Nissan’s move to cut factory prices of a number of its popular nameplates in May 2013 is now bearing fruits. Dan Mohnke, Nissan's director of marketing operations, remarked that the price cuts are leading into lower incentives and higher residual values without hurting transaction prices.
As reported to J.D. Power and Associates, Nissan's average per-vehicle incentives were $2,088 in June, which is $539 per vehicle lower than in April. Mohnke says that transaction prices are $231 higher.
In June 2013, the average transaction price was $24,114 per vehicle, compared to $23,883 per vehicle in April. Mohnke remarked that Nissan is right where they “intended to be."
He said that they lowered their visual prices to the consumer without affecting our transaction prices. Nissan trimmed prices of seven of its best-selling nameplates: the Altima, Maxima, Rogue, Pathfinder, Sentra, Murano and Armada.
The move was done to get vehicles more in line with rivals on Internet shopping sites as online search engines typically provide results grouped by price. Nissan was worried that several models were priced too high to appear near the top of search results.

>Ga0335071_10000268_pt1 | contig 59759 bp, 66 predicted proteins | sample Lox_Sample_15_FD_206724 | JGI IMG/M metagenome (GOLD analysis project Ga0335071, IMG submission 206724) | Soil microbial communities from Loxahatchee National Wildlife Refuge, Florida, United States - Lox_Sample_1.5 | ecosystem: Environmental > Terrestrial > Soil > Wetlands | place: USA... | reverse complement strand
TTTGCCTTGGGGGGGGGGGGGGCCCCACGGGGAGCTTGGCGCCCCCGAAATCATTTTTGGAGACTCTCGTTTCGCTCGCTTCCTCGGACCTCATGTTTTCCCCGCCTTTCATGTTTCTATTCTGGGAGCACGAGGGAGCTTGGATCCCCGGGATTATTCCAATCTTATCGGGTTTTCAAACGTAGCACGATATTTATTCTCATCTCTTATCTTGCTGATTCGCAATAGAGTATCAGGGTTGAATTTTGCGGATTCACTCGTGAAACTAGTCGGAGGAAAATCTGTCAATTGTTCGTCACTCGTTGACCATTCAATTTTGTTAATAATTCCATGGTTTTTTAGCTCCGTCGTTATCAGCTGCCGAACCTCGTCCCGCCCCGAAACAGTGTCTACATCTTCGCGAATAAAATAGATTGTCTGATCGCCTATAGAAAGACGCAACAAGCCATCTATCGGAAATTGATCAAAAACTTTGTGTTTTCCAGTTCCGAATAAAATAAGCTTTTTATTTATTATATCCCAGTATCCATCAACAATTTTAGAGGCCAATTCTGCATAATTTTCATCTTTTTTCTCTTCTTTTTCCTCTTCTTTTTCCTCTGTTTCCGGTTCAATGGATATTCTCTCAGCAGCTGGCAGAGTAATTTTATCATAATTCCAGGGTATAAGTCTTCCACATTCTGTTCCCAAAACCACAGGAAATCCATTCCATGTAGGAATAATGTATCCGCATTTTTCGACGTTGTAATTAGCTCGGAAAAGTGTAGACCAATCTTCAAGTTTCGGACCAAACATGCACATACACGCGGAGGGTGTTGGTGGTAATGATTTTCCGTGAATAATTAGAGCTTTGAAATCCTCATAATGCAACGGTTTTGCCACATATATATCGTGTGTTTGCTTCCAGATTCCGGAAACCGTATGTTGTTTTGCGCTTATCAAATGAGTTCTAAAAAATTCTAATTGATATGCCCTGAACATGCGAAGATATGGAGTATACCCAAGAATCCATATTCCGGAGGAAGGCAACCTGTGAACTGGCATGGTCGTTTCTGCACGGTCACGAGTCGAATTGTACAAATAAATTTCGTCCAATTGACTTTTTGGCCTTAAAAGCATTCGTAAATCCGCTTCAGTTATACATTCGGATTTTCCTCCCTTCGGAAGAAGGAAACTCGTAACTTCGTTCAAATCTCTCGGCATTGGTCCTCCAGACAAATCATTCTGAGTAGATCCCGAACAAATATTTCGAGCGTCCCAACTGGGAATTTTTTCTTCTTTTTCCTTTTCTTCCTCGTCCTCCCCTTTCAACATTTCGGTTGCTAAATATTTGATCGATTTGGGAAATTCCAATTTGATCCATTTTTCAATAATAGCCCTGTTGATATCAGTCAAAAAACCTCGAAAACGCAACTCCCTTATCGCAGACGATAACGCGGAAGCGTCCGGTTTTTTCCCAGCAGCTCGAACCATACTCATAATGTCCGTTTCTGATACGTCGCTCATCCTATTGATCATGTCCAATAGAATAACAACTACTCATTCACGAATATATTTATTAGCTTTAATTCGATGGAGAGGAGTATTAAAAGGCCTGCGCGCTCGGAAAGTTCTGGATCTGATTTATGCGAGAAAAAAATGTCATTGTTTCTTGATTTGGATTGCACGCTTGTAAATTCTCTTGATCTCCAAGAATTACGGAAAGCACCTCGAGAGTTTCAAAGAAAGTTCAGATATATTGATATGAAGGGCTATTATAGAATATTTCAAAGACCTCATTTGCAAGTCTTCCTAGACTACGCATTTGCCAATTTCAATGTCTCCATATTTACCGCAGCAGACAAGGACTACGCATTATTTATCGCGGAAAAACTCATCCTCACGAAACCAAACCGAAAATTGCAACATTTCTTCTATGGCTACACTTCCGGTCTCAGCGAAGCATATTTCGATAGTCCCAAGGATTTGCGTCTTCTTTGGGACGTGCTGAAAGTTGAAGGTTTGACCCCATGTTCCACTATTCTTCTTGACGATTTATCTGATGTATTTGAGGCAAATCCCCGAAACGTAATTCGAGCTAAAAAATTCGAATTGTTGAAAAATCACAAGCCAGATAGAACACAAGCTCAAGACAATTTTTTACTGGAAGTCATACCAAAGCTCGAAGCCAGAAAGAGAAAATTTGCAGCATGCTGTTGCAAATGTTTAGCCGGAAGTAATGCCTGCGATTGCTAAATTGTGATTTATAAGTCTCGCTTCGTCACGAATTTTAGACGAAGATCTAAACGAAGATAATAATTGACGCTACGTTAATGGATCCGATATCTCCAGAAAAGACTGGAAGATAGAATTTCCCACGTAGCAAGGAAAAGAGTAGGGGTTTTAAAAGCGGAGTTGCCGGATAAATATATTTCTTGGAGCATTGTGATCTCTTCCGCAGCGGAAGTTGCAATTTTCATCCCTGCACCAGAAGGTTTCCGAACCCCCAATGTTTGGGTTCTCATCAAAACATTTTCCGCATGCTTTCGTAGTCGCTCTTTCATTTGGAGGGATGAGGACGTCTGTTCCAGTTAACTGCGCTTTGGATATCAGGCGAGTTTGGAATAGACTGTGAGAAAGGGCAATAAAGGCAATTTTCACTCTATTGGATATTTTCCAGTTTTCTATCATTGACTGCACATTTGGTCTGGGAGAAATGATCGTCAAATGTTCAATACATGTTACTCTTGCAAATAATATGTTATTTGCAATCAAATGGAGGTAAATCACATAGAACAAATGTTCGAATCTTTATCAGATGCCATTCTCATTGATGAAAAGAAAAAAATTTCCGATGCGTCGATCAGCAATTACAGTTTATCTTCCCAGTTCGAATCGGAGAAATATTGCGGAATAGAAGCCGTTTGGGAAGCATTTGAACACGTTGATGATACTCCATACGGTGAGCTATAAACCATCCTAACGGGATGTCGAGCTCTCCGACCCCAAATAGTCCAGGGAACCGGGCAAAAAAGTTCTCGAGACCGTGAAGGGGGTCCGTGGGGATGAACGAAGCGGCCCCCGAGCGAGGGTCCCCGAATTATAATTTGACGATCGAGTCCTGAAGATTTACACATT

Nissan’s move, however, created an issue when critics claimed the price cuts were evidence that the carmaker was using the recent depreciation of the Japanese yen to gain a competitive advantage.
Mohnke countered that the models which prices were trimmed -- except the Rogue and Murano are built in North America – which means they do not benefit from the yen's exchange rate. He noted that Nissan is shifting output of the Rogue and Murano to the United States.